Generation Z Is Living Life Mobile, Where Are The Banks?

By implementing and marketing smart mobile banking and payments systems, banks and retailers can collaborate with Generation Zs to make their lives easier.
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If banks were waiting for a sign to kick mobile banking innovation into high gear – or indeed commence at all – the latest Think with Google report provides no clearer indication the time is now. According to the report, mobile usage is in an unthinkable boom. Focus once directed at Millennials should be consciously shifted to Generation Zs – a younger, demanding demographic who can't imagine life without a mobile phone.

Screen starters

Attention must be paid to Generation Z's digital reality. The report suggests the average age black teens get their first mobile phone is around twelve. This coincides with the age at which said teens start making their first purchasing decisions. Research shows this age of mobile adoption to be significantly earlier than their older counterparts, which was likely between the ages of 16 and 20.

The younger generation is speedily catching up when it comes to e-commerce. A remarkable 66 percent of black teens are making purchasing decisions online, with the age group just above them (18-24) at around 88 percent. Of Generation Zs buying online, an astounding 52 percent are doing it from their mobile phones.

Be prepared for the pioneers

The behaviour and needs of Generation Zs is understandably difficult to predict, as they're pioneers – the first generation who will never understand or have to imagine life without mobile phones. To correctly and affectively serve this market, financial service providers must be inconceivably agile in their offerings – and marketing thereof.

A task made more difficult by the intrinsic nature of traditional financial institutions – particularly on the African continent – who's very fabric is slow-moving, marble and glass structure. Banks are replete with red tape and have, up until now, been overtaken in the financial innovation race by Mobile Network Operators who've been quick to serve the up-and-coming digital generation. Financial service providers must do the same, if not to be excluded from the market altogether.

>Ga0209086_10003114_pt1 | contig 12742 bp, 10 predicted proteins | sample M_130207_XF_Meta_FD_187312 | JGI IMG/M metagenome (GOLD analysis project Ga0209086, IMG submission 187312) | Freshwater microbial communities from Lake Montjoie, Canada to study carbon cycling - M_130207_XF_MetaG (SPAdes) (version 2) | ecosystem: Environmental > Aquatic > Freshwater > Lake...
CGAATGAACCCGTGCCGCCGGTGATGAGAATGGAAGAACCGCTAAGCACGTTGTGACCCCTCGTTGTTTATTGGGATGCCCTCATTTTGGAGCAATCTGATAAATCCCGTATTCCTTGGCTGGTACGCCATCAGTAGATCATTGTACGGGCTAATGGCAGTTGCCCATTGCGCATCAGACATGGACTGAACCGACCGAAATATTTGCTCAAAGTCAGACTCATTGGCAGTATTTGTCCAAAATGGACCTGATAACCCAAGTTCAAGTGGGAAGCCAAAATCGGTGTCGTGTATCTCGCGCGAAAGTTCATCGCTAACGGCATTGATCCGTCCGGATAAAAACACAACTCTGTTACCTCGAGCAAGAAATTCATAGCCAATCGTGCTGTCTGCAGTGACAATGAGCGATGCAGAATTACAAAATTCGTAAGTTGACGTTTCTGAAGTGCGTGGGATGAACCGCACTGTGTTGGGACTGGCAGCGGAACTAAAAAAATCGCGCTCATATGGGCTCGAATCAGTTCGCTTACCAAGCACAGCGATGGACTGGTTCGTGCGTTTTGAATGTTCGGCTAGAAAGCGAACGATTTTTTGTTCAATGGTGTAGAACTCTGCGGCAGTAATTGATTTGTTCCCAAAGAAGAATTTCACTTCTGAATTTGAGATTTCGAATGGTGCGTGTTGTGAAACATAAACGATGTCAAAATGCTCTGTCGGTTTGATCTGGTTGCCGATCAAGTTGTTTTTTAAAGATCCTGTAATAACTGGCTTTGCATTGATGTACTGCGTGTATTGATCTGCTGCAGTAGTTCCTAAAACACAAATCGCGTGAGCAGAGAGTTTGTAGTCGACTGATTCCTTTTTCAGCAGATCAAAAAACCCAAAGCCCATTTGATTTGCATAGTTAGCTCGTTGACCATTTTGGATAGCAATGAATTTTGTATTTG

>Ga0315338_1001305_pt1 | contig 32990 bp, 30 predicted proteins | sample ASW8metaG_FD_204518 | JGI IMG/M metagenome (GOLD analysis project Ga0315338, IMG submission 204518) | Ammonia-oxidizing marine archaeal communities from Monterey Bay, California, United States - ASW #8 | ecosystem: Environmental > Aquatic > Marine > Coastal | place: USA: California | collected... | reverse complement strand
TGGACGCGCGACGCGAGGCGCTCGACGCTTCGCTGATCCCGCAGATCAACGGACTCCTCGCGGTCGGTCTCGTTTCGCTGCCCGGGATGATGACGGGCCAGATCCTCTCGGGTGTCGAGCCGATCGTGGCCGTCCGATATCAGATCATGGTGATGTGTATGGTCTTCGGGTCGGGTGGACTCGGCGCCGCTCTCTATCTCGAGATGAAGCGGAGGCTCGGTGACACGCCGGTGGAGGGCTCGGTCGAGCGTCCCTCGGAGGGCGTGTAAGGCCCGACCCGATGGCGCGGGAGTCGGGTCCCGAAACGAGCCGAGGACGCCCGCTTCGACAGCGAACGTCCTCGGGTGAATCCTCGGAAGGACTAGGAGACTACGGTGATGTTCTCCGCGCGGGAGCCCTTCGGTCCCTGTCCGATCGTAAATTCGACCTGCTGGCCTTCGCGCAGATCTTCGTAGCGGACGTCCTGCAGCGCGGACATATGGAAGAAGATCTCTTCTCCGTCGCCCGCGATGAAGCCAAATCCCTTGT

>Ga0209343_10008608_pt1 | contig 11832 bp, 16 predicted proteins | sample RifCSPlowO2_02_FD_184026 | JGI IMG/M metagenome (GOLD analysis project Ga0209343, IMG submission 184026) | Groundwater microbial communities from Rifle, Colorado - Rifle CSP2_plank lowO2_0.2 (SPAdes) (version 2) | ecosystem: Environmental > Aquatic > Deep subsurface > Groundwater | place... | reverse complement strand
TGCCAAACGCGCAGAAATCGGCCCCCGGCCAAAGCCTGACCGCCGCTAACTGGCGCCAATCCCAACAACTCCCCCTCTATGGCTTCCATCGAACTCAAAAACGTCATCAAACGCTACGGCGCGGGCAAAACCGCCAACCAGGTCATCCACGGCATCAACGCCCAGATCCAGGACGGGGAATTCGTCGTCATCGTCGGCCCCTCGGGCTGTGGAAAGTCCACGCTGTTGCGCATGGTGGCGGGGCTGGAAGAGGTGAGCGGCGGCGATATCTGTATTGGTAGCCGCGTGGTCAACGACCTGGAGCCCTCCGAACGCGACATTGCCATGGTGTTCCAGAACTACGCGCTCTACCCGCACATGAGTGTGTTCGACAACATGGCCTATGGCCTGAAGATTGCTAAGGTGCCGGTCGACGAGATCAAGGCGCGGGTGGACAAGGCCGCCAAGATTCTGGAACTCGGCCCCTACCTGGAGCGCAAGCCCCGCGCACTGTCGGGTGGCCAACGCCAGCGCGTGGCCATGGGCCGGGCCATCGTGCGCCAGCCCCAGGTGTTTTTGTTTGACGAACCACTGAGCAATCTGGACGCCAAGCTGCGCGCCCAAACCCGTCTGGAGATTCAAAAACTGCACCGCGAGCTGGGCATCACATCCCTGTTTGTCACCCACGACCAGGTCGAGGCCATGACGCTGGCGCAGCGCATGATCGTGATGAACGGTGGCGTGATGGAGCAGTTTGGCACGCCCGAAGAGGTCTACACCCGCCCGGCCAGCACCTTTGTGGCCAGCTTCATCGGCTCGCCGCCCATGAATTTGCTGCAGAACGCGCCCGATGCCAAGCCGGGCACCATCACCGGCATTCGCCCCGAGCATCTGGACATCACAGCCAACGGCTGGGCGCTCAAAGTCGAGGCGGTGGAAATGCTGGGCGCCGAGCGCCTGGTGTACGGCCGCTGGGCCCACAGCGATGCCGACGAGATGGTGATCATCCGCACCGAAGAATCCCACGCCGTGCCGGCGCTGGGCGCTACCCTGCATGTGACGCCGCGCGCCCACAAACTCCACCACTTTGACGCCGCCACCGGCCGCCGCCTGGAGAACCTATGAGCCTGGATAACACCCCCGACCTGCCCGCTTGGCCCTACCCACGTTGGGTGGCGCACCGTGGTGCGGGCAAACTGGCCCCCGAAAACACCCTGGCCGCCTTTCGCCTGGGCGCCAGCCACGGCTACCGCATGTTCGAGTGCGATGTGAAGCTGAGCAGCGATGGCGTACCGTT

The rise of digital payments

As it stands, around 51 percent of black teens still rely on cash as a primary form of transaction, followed closely by debit cards, which account for 29 percent. Outside of these, we can expect to see the explosion and expansion of payment systems like PayPal, Android Pay and Apple Pay, as they already account for 3 percent of all transactions in this group.

Digital payment systems show no signs of slowing down growth and the market is becoming increasingly more competitive as everyone scrambles to get their piece of the new generational pie.

By implementing and marketing smart mobile banking and payments systems, banks and retailers can collaborate with Generation Zs to make their lives easier and simpler purely with mobile accessibility. This generation is likely to see a quicker decline in the use of cash than any other, and banks should be waiting in the proverbial wings to better serve their young potential customer. Their innovations should focus largely on inclusive mobile banking systems that work across borders, as well as intelligent and safe point-of-sale payment systems.

The time is now

If the new report from Google reveals anything, it's that there's no more time for trepidation or consideration. Looking local, banks in Africa and all emerging markets need innovative and agile systems, implemented swiftly through FinTech partners. Reliance on internal innovation will be slow and clumsy. The key is in partnering with the right people, to get the best and quickest product that meets the needs of our next generation.

In doing this, financial service providers won't only see the benefit in the growth of their bottom line through modernisation and increasing market share amongst Generation Zs, they'll also play an active role in financially empowering and educating the next generation of spenders, while creating safer saving and systems.

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